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Cellular Hypoxia Alters DNA MEthylation through Loss of Epigenome OxidatioN

Final Report Summary - CHAMELEON (Cellular Hypoxia Alters DNA MEthylation through Loss of Epigenome OxidatioN)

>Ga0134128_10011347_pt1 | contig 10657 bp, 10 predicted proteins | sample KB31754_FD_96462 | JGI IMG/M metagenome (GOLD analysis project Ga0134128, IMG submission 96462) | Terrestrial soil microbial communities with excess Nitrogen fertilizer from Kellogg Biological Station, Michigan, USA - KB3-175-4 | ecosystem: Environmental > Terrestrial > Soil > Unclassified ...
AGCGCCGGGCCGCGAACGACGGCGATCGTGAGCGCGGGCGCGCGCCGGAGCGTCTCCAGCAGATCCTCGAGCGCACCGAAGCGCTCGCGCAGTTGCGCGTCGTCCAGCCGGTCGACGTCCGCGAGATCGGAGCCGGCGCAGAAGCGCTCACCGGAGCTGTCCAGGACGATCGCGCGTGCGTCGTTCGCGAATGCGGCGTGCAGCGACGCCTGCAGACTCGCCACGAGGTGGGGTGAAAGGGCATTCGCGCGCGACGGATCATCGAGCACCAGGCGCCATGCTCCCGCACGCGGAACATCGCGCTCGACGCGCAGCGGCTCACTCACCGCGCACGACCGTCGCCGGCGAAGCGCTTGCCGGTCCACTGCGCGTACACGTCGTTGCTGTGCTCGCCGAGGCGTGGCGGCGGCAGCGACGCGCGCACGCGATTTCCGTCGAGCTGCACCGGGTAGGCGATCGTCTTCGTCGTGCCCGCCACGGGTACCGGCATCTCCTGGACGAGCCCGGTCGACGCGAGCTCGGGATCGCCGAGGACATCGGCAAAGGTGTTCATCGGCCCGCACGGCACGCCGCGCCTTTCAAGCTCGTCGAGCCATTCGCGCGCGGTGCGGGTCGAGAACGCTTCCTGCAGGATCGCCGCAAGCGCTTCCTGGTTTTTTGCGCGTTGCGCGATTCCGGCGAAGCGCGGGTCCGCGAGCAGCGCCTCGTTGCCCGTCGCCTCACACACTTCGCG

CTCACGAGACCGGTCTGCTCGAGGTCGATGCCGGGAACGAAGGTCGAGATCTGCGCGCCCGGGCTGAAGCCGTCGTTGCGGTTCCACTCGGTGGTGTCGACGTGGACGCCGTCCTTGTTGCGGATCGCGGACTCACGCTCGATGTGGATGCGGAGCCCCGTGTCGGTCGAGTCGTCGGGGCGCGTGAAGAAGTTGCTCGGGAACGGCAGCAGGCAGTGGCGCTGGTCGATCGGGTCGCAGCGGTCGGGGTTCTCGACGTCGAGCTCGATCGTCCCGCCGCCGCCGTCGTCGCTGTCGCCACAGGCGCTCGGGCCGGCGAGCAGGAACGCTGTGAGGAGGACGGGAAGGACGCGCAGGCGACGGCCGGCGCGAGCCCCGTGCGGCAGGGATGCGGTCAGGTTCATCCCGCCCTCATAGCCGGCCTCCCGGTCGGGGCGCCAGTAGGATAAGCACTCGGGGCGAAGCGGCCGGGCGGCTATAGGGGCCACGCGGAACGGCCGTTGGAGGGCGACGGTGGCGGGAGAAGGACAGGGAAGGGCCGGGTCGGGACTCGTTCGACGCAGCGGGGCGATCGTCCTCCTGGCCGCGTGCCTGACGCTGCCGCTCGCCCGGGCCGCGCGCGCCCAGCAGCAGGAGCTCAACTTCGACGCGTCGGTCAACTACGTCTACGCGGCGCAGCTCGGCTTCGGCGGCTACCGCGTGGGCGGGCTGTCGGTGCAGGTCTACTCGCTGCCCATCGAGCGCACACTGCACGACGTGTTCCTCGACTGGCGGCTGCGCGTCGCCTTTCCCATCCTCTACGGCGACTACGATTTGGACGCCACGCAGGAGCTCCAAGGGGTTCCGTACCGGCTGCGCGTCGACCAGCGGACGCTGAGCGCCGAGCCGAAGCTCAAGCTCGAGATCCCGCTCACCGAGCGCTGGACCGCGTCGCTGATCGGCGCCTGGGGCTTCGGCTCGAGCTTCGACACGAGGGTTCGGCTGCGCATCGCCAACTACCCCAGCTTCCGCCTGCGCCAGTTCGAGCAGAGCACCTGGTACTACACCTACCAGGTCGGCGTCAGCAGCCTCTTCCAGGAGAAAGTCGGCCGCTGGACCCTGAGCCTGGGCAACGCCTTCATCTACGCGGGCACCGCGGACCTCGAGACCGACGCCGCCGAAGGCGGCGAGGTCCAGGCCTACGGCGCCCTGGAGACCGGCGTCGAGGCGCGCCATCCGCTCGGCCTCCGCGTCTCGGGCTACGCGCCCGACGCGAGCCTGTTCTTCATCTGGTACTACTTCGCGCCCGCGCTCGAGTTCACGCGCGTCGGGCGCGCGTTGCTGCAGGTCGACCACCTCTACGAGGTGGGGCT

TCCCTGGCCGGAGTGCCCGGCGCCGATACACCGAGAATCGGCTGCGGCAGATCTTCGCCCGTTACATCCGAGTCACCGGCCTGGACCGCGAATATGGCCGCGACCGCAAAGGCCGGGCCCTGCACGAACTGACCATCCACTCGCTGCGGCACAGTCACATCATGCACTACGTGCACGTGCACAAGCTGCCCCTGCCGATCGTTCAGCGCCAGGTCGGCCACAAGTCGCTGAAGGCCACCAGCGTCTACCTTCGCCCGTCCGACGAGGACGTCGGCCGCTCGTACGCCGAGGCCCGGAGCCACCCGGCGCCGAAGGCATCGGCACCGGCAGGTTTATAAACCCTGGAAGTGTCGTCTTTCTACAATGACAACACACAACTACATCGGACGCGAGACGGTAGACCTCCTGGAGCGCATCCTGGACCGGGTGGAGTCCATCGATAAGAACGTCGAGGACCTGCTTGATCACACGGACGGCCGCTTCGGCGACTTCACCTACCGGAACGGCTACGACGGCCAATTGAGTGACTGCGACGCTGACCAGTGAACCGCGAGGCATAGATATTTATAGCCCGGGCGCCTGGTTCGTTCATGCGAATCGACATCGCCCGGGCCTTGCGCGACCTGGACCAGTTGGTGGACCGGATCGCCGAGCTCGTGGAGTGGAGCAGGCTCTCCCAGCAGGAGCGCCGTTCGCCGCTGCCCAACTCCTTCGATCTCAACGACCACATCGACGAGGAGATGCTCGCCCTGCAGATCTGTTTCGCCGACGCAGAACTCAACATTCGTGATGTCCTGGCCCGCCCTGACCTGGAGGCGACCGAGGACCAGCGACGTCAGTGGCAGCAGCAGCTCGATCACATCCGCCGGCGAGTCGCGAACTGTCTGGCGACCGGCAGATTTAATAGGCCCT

The early causes of cancer are well-known: due to coincidence or carcinogenic factors, a single cell acquires a genetic mutation, followed by a rapid expansion of the abnormal cell. These genetic mutations disturb the normal cell function, but are beneficial for the growth and survival of cancer cells. Apart from these genetic changes, tumor cells also differ epigenetically, determining if and how genes are used. Although such epigenetic changes don’t affect the genetic code, they can strongly disturb the gene function in a similar way, to the benefit of cancer cells. But until now, the origins of these epigenetic changes mostly remained unknown. We here investigated one frequent epigenetic alteration: DNA hypermethylation, or the excessive addition of methyl groups to DNA. Hypermethylation silences the expression of tumor suppressor genes, thereby enabling aberrant behavior of cells and the excessive growth of tumors. We show that these epigenetic alterations are caused by the environment of the tumor, more specifically by oxygen shortage due to the abnormal tumor vasculature – which we call ‘hypoxia’. Oxygen is required by the enzymes that normally remove the methyl groups from the DNA. When oxygen is lacking, these enzymes are dysfunctional, causing hypermethylation. This accumulation of methylation inactivates associated tumor suppressor genes, linking the hypoxic tumor microenvironment to epigenetic changes in cancer cells. Particular intriguing is that up to 50% of the methylation events in solid tumors could be explained by tumor hypoxia, a mechanism observed in all 8 solid tumor types investigated (breast, bladder, colorectal, head and neck, kidney, lung and uterine tumors), indicating that DNA hypermethylation can serve as a broadly applicable biomarker for tumor hypoxia. Uncovering the link between oxygen shortage and tumor growth was the result of the analyses of over 3,000 patient tumors. As a next step, we verified another assumption: would interfering in the tumor oxygen supply affect tumor hypermethylation? Using mice, we proved that normalizing the blood supply by angiogenesis inhibitors (i.e. inhibitors that stop tumors from growing their own blood vessels) is sufficient to inhibit this hypermethylation. DNA methylation thus serves as a dynamic read-out of changes in oxygen supply to the tumor. Moreover, we have linked DNA hypermethylation to tumor immunotolerance (e.g. making the tumor invisible to the host’s immune system) and to the resistance to anti-angiogenic therapies. Altogether, these understandings can impact cancer management. First of all, we developed a blood-based test with DNA methylation as read-out to detect circulating tumor DNA (ctDNA) in plasma that is released by tumors cells into the bloodstream, allowing us to characterize and monitor tumors non-invasively. Using this test, we have shown that changes in DNA methylation (before versus during therapy) can predict resistance to anti-angiogenic therapy in hepatocellular carcinoma. Specifically, we observed that patients developing resistance show an increase in methylation 1 month after starting the treatment, whereas responding patients fail to show changes or are even characterized by a reduction in DNA methylation. Thus, our optimized readily assessible blood-based methylation test can be used to predict and to monitor the response to anti-angiogenic treatment in cancer treatment, allowing us to make more informed treatment decisions. Secondly, we shed new light on existing anti-angiogenic therapies, as a better perfusion helps to deliver chemotherapy to the tumor, but also inhibits new epigenetic aberrations. This is proven to be therapeutically beneficial, as it reduces relapse-aggressiveness.